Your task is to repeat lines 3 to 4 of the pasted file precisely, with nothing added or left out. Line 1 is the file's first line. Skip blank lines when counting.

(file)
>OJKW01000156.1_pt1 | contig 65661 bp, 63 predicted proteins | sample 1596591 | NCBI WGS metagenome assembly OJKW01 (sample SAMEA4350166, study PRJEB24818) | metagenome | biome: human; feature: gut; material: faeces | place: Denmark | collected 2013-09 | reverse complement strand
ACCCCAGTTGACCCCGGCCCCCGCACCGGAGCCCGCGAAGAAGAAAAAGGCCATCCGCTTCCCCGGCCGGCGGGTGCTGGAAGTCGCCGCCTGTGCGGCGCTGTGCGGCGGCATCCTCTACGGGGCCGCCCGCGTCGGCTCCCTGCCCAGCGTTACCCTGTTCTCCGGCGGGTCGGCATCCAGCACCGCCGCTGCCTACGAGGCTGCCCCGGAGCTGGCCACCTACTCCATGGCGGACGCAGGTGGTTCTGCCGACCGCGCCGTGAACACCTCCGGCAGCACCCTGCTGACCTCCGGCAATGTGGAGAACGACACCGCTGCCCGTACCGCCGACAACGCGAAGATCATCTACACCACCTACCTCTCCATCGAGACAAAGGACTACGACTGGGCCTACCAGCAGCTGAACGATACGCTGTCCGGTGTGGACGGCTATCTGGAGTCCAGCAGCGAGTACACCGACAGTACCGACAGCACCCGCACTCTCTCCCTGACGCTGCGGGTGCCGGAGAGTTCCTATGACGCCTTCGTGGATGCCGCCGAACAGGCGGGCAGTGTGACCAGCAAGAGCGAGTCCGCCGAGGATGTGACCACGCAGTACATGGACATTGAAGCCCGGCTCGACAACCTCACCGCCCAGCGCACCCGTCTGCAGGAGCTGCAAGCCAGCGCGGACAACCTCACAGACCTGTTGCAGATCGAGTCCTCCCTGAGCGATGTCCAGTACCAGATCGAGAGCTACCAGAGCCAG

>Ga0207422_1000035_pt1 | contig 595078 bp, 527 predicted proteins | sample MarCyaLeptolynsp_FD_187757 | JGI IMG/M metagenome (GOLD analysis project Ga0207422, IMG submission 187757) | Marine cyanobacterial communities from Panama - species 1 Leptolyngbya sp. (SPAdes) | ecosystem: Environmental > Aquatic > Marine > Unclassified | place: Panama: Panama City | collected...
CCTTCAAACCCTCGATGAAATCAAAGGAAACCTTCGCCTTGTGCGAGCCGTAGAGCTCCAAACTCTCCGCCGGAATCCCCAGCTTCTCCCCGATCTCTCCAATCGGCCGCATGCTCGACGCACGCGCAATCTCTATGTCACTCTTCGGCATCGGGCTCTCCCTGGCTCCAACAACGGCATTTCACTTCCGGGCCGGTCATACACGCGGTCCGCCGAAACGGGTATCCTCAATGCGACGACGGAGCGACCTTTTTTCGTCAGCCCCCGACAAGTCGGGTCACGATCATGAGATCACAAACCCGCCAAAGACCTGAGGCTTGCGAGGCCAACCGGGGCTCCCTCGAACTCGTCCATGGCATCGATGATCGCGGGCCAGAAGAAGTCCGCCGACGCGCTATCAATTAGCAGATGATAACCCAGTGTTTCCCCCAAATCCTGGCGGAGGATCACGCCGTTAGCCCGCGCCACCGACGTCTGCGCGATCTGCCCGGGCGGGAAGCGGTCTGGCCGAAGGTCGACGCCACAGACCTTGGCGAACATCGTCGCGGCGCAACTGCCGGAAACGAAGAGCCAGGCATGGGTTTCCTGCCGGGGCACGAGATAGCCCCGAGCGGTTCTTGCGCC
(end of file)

>Ga0207422_1000035_pt1 | contig 595078 bp, 527 predicted proteins | sample MarCyaLeptolynsp_FD_187757 | JGI IMG/M metagenome (GOLD analysis project Ga0207422, IMG submission 187757) | Marine cyanobacterial communities from Panama - species 1 Leptolyngbya sp. (SPAdes) | ecosystem: Environmental > Aquatic > Marine > Unclassified | place: Panama: Panama City | collected...
CCTTCAAACCCTCGATGAAATCAAAGGAAACCTTCGCCTTGTGCGAGCCGTAGAGCTCCAAACTCTCCGCCGGAATCCCCAGCTTCTCCCCGATCTCTCCAATCGGCCGCATGCTCGACGCACGCGCAATCTCTATGTCACTCTTCGGCATCGGGCTCTCCCTGGCTCCAACAACGGCATTTCACTTCCGGGCCGGTCATACACGCGGTCCGCCGAAACGGGTATCCTCAATGCGACGACGGAGCGACCTTTTTTCGTCAGCCCCCGACAAGTCGGGTCACGATCATGAGATCACAAACCCGCCAAAGACCTGAGGCTTGCGAGGCCAACCGGGGCTCCCTCGAACTCGTCCATGGCATCGATGATCGCGGGCCAGAAGAAGTCCGCCGACGCGCTATCAATTAGCAGATGATAACCCAGTGTTTCCCCCAAATCCTGGCGGAGGATCACGCCGTTAGCCCGCGCCACCGACGTCTGCGCGATCTGCCCGGGCGGGAAGCGGTCTGGCCGAAGGTCGACGCCACAGACCTTGGCGAACATCGTCGCGGCGCAACTGCCGGAAACGAAGAGCCAGGCATGGGTTTCCTGCCGGGGCACGAGATAGCCCCGAGCGGTTCTTGCGCC